Although data journalism is becoming more and more popular, it’s still quite rare to see a major story in a national newspaper that relies primarily on new data analysis.
But the Guardian seems to be bucking the trend somewhat. In recent weeks it’s run stories on the likely impact of the government’s proposed minimum pricing on alcohol and the geographic trends in prescriptions of antidepressants.
Both of these stories used the data analysis of James Ball, a former Investigative Journalism student at City University and who worked for a time with Wikileaks and Julian Assange.
The anti-depressants story is the more interesting, not for its content but because it used data that was freely-available, as James explains:
First, we gathered prescription data from the online database managed by the NHS Information Centre.
This quarterly information was compiled to get annual numbers covering 1 April 2009 to 31 March 2010 – the most recent full year with available data. In order to make the numbers comparable, we then linked the raw prescription numbers to the ONS mid-year population estimates.
This allowed us to calculate the prescriptions per 100,000 figure in the data below, which controls for the different sizes of PCTs, if not their different levels of wealth, employment and general illness.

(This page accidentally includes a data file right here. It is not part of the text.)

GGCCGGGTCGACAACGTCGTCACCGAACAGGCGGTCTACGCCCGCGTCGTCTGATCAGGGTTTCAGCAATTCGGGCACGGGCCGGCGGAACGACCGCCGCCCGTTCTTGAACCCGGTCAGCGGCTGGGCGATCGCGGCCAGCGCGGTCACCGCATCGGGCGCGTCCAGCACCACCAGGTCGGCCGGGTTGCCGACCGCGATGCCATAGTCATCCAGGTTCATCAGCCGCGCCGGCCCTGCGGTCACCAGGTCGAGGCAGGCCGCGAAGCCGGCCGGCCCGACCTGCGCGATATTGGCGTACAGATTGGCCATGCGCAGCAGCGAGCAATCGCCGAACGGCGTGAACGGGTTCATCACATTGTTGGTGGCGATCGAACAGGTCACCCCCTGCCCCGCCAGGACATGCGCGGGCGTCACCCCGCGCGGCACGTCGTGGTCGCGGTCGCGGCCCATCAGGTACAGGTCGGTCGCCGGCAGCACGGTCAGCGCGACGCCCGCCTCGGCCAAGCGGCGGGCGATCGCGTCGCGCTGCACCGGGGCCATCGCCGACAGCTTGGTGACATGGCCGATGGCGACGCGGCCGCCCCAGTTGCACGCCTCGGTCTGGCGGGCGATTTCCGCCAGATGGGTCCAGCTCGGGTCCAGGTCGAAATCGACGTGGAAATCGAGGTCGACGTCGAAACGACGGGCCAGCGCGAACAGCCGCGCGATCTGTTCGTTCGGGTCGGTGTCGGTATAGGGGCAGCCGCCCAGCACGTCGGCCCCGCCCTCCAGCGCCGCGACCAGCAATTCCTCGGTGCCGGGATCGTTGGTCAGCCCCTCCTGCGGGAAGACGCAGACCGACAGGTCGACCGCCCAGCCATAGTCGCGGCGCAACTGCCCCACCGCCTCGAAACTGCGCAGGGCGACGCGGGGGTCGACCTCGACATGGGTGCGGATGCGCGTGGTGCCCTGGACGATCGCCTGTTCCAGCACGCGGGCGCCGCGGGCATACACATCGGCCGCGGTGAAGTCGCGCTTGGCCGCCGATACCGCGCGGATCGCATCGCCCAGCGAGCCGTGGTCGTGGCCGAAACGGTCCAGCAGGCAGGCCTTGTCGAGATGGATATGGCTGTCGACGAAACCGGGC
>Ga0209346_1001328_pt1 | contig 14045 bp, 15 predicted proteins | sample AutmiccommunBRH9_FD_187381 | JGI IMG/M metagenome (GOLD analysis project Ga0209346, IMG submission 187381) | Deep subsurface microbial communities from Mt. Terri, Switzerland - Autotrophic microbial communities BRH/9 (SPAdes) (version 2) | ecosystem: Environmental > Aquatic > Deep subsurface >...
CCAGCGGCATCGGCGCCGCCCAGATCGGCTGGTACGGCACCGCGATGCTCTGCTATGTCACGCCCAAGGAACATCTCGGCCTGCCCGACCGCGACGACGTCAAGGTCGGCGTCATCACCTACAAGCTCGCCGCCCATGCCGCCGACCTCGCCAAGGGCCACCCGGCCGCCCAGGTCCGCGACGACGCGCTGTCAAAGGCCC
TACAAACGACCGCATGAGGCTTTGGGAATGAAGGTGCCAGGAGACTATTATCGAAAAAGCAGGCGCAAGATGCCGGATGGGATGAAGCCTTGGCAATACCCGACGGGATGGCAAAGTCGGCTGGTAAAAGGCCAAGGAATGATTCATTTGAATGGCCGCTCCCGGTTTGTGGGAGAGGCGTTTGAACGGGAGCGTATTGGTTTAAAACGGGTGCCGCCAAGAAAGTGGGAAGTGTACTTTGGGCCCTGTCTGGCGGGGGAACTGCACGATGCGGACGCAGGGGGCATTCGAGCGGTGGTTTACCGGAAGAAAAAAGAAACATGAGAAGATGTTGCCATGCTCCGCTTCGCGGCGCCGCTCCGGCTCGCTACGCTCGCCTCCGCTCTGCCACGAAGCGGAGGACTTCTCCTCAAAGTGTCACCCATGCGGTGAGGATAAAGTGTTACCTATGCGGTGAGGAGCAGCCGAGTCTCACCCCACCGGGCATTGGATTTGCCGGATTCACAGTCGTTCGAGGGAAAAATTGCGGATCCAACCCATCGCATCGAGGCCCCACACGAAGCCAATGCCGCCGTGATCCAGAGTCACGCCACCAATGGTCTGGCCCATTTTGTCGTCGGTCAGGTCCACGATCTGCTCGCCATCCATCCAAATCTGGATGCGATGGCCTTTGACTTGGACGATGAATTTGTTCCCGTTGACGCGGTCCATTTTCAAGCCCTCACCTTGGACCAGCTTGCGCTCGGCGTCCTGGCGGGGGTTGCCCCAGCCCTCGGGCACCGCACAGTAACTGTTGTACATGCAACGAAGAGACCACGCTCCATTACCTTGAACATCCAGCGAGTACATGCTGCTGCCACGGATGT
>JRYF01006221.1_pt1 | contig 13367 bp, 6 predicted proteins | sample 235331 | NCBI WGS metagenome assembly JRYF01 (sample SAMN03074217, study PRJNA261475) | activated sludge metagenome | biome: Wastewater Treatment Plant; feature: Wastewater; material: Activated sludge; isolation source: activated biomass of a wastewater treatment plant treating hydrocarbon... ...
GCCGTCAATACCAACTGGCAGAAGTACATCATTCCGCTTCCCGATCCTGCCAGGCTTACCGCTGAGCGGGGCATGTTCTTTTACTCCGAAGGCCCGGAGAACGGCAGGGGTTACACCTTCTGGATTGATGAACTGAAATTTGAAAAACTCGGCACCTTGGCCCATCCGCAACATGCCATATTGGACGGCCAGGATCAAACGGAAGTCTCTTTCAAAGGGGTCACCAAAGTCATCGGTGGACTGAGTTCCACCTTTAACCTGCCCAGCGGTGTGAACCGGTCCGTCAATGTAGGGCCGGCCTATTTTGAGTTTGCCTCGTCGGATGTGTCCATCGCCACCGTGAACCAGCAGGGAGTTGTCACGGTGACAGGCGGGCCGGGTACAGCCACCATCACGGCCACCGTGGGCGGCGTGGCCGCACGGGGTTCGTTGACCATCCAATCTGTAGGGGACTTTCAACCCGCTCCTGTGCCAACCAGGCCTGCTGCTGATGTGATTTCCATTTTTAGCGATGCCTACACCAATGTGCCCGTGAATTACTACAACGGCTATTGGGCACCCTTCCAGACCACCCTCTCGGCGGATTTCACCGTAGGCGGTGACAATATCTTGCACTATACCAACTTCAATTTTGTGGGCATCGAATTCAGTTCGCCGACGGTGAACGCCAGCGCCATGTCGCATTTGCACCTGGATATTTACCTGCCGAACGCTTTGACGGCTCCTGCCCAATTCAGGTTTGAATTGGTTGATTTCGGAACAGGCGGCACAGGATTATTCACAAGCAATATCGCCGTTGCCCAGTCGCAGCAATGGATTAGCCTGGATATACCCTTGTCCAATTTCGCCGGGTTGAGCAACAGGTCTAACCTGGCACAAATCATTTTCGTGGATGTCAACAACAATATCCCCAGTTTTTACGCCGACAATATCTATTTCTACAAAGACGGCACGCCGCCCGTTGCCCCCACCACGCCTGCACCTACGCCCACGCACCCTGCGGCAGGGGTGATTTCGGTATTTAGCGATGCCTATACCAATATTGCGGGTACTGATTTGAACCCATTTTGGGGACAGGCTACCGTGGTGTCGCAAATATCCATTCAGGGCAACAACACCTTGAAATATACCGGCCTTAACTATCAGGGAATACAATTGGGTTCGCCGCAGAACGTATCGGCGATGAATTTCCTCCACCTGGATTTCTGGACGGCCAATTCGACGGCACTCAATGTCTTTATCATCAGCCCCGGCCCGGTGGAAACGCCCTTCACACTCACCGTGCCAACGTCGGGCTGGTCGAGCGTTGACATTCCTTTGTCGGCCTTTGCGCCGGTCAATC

Using some data techniques and information available for free, online, to anyone, whether a journalist or not, provided a solid exclusive for the Guardian. But with data it’s not always easy to know whether what you’ve done is right, however thorough you’ve been.
The story came out on March 5, and later that day a lecturer at Cardiff University blogged about it, suggesting that the apparently higher numbers of prescriptions in northern areas could simply be because prescriptions were being made out for smaller periods of time. Shorter prescription lengths = more individual prescriptions other a set period.
She later updated her post with some further research she’d done that seemed to bear out the Guardian’s claims – but it’s not clear whether the Guardian had done that work themselves before publication. It could have significantly undermined their story, showing that it’s not just ability with data that counts; you also need the curiosity and skepticism of a good journalist.